Security Overview

System security for AcuServer file server software is designed to address two fundamental security issues:

  1. Controlling access to data files

    This is addressed in two ways: first, via the AcuServer server access file, and second, through the standard UNIX or Windows NT/2000 to 2008 file access provisions.

    Whether a user of AcuServer can access to a given file depends on two things: (1) the user ID assigned the requester in the server access file, and (2) either the Windows NT/2000 to 2008 security set up for your files, or the UNIX ownerships and permissions set on the particular file.

    On both Windows and UNIX networks you have the option to use your operating system security rather than AcuServer system security. Use the operating system security, which is essentially required when using Windows 2008. By setting the SECURITY_METHOD configuration variable on both the client and the server, you can override the server access file and use the full range of native security features on files and directories on the server instead. See SECURITY_METHOD in Server Configuration Variables for information and considerations.

  2. Preventing unauthorized use of AcuServer to perform privileged activities (such as modifying privileged files)

    This is addressed through strict enforcement of the security measures that you have established through the server's operating system.

    On a Windows NT, Windows 2000 to 2008 server, AcuServer system security is designed to work with files that reside on an NTFS (NT file system). (AcuServer can work with a FAT file system, but the files are less secure and no longer supported.)

    When using the NTFS, you may set read and write access permissions on your files by using the Windows security features. Refer to your Windows documentation for more information about NTFSs and security procedures. Make sure that the AcuAccess file and the a_srvcfg file can be written only by those accounts and groups that you want to have write privileges.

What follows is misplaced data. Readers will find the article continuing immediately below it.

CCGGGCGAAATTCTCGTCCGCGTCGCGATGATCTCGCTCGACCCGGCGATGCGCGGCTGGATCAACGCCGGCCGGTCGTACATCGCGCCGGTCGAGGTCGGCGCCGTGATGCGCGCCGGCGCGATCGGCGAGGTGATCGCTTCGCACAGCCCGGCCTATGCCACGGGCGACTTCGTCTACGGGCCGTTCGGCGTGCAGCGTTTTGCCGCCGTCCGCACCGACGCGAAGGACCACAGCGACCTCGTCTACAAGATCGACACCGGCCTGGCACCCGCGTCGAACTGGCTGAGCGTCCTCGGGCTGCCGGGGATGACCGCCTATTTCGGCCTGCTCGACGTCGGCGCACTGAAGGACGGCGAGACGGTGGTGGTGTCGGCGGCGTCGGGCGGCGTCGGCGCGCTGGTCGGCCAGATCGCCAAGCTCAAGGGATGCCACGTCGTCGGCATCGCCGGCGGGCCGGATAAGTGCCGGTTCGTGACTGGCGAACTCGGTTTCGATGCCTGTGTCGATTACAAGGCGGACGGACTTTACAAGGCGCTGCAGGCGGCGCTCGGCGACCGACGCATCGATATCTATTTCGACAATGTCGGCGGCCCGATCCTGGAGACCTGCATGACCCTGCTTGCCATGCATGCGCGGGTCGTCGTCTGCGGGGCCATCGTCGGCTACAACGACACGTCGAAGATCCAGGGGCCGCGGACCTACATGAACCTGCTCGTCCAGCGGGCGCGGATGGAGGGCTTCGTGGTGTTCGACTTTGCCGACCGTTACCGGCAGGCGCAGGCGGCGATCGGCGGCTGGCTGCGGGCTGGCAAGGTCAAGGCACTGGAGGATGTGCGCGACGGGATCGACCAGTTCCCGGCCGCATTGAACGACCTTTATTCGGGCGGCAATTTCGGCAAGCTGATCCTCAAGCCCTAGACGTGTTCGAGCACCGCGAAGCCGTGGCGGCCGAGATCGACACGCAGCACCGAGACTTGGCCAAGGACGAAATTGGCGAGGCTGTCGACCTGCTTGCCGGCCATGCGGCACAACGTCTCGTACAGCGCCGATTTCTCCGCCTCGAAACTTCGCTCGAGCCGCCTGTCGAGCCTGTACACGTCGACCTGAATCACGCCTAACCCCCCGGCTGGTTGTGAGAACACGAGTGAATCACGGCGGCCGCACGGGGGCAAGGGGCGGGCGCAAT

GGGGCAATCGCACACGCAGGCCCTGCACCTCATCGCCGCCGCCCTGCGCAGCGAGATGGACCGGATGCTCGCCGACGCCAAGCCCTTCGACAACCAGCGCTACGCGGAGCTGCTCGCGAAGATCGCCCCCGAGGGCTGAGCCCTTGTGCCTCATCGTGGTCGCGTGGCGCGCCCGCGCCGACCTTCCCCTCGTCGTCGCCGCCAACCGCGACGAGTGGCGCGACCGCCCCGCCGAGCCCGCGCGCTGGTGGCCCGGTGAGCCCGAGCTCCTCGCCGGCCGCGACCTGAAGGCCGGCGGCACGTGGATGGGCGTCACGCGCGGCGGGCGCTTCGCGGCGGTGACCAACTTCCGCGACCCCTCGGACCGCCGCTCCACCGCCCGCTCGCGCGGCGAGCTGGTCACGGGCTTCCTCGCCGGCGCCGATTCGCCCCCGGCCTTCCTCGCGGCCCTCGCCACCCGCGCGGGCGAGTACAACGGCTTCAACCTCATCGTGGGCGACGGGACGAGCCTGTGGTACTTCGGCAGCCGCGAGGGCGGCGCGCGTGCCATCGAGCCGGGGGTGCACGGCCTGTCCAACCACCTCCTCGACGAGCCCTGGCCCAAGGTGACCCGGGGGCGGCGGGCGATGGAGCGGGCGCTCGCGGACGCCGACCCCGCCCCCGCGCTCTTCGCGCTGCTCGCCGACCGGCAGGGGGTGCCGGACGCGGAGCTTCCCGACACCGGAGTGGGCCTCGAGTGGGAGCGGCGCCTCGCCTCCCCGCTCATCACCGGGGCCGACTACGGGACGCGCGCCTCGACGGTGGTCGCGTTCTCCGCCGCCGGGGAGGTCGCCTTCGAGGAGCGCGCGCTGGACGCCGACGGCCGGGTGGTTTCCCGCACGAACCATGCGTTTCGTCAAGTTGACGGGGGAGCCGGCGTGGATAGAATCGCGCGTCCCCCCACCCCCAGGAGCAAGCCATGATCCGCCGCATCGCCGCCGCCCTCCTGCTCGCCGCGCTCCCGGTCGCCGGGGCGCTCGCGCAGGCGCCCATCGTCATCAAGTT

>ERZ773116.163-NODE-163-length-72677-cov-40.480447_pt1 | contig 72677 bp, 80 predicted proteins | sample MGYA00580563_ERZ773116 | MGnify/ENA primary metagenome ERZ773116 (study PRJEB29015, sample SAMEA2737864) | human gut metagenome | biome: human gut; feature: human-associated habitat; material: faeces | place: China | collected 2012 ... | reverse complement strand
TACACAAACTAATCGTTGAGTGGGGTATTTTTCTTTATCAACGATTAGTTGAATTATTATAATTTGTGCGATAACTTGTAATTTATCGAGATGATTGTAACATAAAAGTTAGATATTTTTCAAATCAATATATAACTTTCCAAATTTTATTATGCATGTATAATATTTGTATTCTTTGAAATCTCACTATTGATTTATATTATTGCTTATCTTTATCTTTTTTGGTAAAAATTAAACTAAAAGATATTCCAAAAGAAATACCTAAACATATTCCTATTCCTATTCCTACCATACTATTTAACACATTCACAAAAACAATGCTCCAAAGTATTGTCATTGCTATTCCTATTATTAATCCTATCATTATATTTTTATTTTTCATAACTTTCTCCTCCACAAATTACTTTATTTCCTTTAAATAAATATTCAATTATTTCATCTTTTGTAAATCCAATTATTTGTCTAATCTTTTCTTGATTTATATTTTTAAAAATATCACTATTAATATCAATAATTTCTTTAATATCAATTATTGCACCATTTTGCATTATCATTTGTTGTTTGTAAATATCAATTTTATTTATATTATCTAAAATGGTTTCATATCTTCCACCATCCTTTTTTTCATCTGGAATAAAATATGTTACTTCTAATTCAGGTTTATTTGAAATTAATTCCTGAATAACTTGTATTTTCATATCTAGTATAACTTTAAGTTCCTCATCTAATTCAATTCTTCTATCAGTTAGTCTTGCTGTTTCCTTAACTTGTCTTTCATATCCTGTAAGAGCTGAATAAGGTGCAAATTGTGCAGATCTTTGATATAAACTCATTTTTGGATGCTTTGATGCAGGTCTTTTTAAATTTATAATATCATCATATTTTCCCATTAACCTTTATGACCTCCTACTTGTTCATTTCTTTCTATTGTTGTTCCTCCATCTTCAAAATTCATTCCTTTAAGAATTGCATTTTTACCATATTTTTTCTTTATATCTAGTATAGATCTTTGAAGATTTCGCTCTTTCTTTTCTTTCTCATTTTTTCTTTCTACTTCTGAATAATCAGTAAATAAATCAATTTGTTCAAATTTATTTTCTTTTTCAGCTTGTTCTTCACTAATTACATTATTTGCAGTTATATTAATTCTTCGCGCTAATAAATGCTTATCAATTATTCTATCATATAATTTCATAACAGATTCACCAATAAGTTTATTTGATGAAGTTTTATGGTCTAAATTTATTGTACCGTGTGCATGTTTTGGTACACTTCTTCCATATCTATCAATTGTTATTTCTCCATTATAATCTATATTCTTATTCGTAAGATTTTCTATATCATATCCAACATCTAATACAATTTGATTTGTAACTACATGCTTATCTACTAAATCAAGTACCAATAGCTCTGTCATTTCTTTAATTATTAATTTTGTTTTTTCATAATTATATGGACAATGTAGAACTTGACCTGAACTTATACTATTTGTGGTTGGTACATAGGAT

NTFSs may also have shared directories. The permissions on the shared directory operate in addition to any NTFS permissions you have established. Shared directory permissions specify the maximum access allowed.

    When AcuServer is running as a Windows NT/2000 to 2008 service, it usually belongs to an implicit group called SYSTEM. Make sure that the SYSTEM group (or whichever group that you are using for your acuserve services) is added to your file permissions with Full Control.

    Files created by AcuServer are owned by the administrators group and allow Full Control for SYSTEM and Administrator. Everyone is given the permissions specified by the third digit in the umask in the AcuAccess file. UNIX ownerships and permissions can be set on key AcuServer files. Note, however, that your site could jeopardize security if you include entries in the server access file that explicitly allow users running as root on the clients to run as root on the server. It is strongly recommend against thto not include such entries.

Achieving sound AcuServer system security depends on the configuration and management of the following security elements:

UNIX ownerships and permissions on the acuserve executable, server configuration file, and server access file are specified in Ownerships and Permissions. These specifications must be strictly maintained. If the ownerships and permissions are more permissive than those specified, AcuServer will not start.